Updated: November 2, 2021 5:26:10 am
The Supreme Court on Monday set aside the Calcutta High Court order imposing a total ban on use of firecrackers during festivals such as Kali Puja, Diwali, Chhath Puja, Jagadhatri Puja, Gurpurab, Christmas Eve and New Year’s Eve this year, terming it an “extreme order”.
A bench of Justices A M Khanwilkar and Ajay Rastogi set aside the order after being told that the HC had proceeded on the “unfounded apprehension that there is no sufficient mechanism in place to ascertain whether the crackers used are green”.
The top court said it had taken a consistent view in the matter since 2018, and this was also reflected in its latest order on October 29, 2021.
The court said, “We do not deem it necessary to dilate on this aspect, as we are of the view that if the High Court wanted to impose a complete ban, it should have called upon the parties to offer explanation about the aspects which were weighing with it (not specifically pleaded or argued) requiring such extreme order and departure from the consistent directions given by this court…”
In October 2018, the SC had banned production and sale of all crackers, except ‘green crackers’ and those with reduced emissions (improved crackers). It had also banned manufacture and sale of ‘joined crackers’, prohibited the use of barium salts in fireworks, and said their noise levels should be within permissible limits. The court also banned their online sales and directed that they can be sold only through licensed traders and laid down the time schedule for bursting on various occasions.
The court reiterated this in the October 29 order, while making it “clear that there is no total ban on use of firecrackers”, and that “only those firecrackers are banned, as directed…which are found to be injurious to health and affecting the health of citizens, more particularly senior citizens and children”.
The HC order came on the same day.
A division bench of Justices Sabyasachi Bhattacharya and Aniruddha Roy of Calcutta High Court ordered a blanket ban on use and sale of firecrackers, including green crackers, up to December 31 this year.
Hearing the challenge to the HC order by an association of firecracker dealers, the SC bench made its displeasure clear over different high courts pronouncing different orders in the matter despite its 2018 directions and said, “It has to be consistent everywhere. You cannot have different modalities for different areas. If required, it has to be done by executive.”
Appearing for the association, senior advocate Siddharth Bhatnagar said the HC had gone ahead and banned even green crackers despite three SC orders and two NGT orders on the subject. He pointed out that SC had in one of the orders upheld the ban in areas where air quality is “poor”, while also stating that in other areas, authorities may permit the use of green crackers.
Justice Khanwilkar pointed out that the HC had merely said about practical difficulties in ensuring if the crackers sold are green but not explained what the practical difficulty is. “What are the practical difficulties is for the executive to decide,” Justice Rastogi observed.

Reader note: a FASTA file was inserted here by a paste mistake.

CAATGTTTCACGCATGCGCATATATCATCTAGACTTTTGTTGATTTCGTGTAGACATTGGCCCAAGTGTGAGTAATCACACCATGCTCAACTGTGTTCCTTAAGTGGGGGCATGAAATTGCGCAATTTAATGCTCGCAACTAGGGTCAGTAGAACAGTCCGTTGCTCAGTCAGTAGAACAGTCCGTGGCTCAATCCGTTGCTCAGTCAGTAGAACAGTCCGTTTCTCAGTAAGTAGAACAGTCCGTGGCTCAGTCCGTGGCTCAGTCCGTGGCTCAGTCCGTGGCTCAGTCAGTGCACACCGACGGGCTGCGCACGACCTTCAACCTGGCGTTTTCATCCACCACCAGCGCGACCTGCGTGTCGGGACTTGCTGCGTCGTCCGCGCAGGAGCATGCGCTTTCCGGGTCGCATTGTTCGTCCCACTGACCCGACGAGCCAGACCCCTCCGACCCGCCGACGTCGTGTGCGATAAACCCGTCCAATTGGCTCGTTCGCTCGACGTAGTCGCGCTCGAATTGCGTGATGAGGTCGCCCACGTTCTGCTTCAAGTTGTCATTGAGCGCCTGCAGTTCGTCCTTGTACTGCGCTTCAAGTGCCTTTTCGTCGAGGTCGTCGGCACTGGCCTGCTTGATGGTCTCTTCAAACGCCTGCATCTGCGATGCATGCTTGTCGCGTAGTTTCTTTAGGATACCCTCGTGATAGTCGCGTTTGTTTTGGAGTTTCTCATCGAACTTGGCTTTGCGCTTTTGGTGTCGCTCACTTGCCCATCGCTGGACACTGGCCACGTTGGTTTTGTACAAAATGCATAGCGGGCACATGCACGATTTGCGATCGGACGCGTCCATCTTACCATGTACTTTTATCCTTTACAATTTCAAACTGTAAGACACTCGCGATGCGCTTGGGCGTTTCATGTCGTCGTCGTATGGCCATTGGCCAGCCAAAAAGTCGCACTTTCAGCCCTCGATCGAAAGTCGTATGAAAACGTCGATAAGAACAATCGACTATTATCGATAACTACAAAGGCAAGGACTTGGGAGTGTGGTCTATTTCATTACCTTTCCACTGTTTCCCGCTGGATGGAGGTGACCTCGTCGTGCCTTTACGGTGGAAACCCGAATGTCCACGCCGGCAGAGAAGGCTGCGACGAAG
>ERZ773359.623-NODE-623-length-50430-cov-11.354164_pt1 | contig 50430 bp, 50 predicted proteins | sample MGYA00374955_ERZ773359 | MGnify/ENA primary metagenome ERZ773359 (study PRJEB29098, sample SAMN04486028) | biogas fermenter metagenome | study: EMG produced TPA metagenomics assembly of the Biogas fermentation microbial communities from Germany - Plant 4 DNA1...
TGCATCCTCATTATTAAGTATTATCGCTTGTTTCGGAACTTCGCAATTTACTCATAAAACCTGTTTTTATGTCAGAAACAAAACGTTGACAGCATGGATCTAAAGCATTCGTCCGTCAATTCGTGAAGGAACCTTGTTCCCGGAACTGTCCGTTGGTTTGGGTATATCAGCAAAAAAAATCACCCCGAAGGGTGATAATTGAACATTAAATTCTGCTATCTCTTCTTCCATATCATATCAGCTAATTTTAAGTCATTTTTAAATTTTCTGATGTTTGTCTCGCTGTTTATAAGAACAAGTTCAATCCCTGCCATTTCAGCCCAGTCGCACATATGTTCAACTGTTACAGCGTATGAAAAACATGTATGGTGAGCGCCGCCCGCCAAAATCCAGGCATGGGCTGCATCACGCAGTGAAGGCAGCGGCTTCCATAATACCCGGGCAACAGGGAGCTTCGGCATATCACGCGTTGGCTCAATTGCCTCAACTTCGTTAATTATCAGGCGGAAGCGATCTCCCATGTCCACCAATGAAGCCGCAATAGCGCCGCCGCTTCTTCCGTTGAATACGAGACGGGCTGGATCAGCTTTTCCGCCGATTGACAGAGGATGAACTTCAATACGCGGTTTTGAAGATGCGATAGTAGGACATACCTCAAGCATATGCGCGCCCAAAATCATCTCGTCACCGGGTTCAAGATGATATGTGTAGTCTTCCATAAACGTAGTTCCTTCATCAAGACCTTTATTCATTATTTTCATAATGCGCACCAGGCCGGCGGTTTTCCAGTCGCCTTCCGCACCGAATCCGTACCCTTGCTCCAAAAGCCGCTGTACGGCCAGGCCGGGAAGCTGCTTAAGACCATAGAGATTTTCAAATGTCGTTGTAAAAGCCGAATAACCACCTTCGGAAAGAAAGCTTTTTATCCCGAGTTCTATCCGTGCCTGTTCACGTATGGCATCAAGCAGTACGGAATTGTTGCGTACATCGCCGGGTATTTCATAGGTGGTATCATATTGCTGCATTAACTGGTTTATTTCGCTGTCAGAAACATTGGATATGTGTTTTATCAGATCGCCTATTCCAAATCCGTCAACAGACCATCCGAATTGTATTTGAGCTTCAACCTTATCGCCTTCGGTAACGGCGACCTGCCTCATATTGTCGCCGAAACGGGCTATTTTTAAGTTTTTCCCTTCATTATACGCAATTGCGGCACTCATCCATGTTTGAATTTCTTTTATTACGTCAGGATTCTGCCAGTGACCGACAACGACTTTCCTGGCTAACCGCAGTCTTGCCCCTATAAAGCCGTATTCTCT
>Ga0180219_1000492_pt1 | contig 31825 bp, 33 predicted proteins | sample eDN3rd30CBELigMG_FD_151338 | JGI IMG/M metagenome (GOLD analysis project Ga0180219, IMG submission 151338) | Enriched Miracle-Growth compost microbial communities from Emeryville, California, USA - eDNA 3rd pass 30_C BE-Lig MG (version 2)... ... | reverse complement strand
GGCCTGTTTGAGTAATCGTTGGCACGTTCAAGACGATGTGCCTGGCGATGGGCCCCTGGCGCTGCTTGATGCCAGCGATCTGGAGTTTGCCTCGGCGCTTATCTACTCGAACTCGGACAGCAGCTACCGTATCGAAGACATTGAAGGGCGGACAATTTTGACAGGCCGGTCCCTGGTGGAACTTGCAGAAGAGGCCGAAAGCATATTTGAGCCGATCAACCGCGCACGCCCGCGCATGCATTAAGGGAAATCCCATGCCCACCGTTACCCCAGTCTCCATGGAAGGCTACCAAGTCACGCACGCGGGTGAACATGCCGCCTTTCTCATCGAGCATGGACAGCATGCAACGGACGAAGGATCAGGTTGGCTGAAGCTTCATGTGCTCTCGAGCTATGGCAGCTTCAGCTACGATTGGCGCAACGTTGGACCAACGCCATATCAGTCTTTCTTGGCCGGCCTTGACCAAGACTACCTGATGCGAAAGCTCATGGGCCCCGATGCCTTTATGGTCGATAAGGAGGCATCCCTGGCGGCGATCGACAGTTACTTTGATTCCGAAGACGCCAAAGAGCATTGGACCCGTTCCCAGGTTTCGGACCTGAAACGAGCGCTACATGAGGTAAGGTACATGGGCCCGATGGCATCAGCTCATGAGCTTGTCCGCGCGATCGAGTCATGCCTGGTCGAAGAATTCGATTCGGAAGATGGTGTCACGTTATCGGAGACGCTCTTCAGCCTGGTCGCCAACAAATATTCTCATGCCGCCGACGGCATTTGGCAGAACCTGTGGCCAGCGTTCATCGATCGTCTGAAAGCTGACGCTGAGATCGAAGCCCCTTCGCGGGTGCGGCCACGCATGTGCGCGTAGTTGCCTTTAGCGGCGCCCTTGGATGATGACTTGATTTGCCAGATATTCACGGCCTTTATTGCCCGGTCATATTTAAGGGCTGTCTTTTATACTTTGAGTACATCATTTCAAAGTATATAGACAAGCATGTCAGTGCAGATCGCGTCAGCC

Senior advocate Gopal Shankaranarayanan, who appeared for original petitioner Arjun Gopal in SC, sought to defend the HC order. He pointed out that the October 29 order had underlined that a CBI inquiry had found that crackers that use harmful chemicals were still being sold using fake green cracker labels and fake QR codes. He said that Petroleum and Explosives Safety Organisation (PESO), which has been entrusted with the task of approving the crackers, had only cleared four brands.
Appearing for the state, senior advocate Anand Grover said the order came on an “unfounded apprehension on part of Calcutta HC…that there is no sufficient mechanism in place to ascertain whether the crackers used are green”.
Grover added that such a system does exist and said the state was monitoring the situation and was also enforcing the SC’s 2018 order. “There is a mechanism. From 2018, we have been monitoring. There are a number of FIRs registered. In 2018, 24 FIRs were registered and 46 were arrested. 019, 22 FIRs were registered and 26 persons were arrested. In 2020 190FIRs, 243 FIRs. In 2021, till October 31, 7 FIRs were registered and 10 persons were arrested,” Grover said.
Taking note, the SC said in the order that “we accept the explanation given by the state”.
The bench said the court had taken a consistent stand since 2018 and added that “to depart from the same, some different position has to be pointed out including about the inaction or collusive approach of the authorities at the ground level”.
Restating its October 29 order, the court also directed that all authorities shall abide by the other conditions also laid down in it. It also asked West Bengal to explore the possibility of ensuring that the crackers are checked whether green or not at the stage of import itself instead of going around shops checking individually.
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